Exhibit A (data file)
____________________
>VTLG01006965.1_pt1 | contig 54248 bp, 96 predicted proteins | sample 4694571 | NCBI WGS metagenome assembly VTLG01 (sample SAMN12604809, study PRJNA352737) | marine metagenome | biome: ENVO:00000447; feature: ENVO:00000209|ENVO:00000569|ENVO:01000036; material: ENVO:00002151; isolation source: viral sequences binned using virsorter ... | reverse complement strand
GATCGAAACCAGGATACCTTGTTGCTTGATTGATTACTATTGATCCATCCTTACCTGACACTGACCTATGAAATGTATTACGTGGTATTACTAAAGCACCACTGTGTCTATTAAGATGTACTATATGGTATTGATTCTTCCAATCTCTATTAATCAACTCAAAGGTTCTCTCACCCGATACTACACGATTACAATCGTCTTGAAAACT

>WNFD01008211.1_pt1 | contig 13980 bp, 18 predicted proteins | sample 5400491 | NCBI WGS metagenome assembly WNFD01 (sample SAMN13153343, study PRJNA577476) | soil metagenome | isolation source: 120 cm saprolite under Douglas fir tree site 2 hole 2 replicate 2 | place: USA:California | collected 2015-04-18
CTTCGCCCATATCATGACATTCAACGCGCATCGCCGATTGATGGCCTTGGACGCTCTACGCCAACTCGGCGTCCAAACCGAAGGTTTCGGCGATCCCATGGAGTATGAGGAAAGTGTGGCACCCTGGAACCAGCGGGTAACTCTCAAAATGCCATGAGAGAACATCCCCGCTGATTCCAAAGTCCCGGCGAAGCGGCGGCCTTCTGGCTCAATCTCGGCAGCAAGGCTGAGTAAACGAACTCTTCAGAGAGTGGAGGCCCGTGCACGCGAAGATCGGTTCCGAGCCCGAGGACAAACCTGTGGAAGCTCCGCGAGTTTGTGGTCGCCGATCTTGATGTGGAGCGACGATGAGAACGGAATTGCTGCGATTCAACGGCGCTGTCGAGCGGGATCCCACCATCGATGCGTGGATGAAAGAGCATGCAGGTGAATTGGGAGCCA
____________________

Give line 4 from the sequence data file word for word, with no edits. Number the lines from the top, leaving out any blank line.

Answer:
CTTCGCCCATATCATGACATTCAACGCGCATCGCCGATTGATGGCCTTGGACGCTCTACGCCAACTCGGCGTCCAAACCGAAGGTTTCGGCGATCCCATGGAGTATGAGGAAAGTGTGGCACCCTGGAACCAGCGGGTAACTCTCAAAATGCCATGAGAGAACATCCCCGCTGATTCCAAAGTCCCGGCGAAGCGGCGGCCTTCTGGCTCAATCTCGGCAGCAAGGCTGAGTAAACGAACTCTTCAGAGAGTGGAGGCCCGTGCACGCGAAGATCGGTTCCGAGCCCGAGGACAAACCTGTGGAAGCTCCGCGAGTTTGTGGTCGCCGATCTTGATGTGGAGCGACGATGAGAACGGAATTGCTGCGATTCAACGGCGCTGTCGAGCGGGATCCCACCATCGATGCGTGGATGAAAGAGCATGCAGGTGAATTGGGAGCCA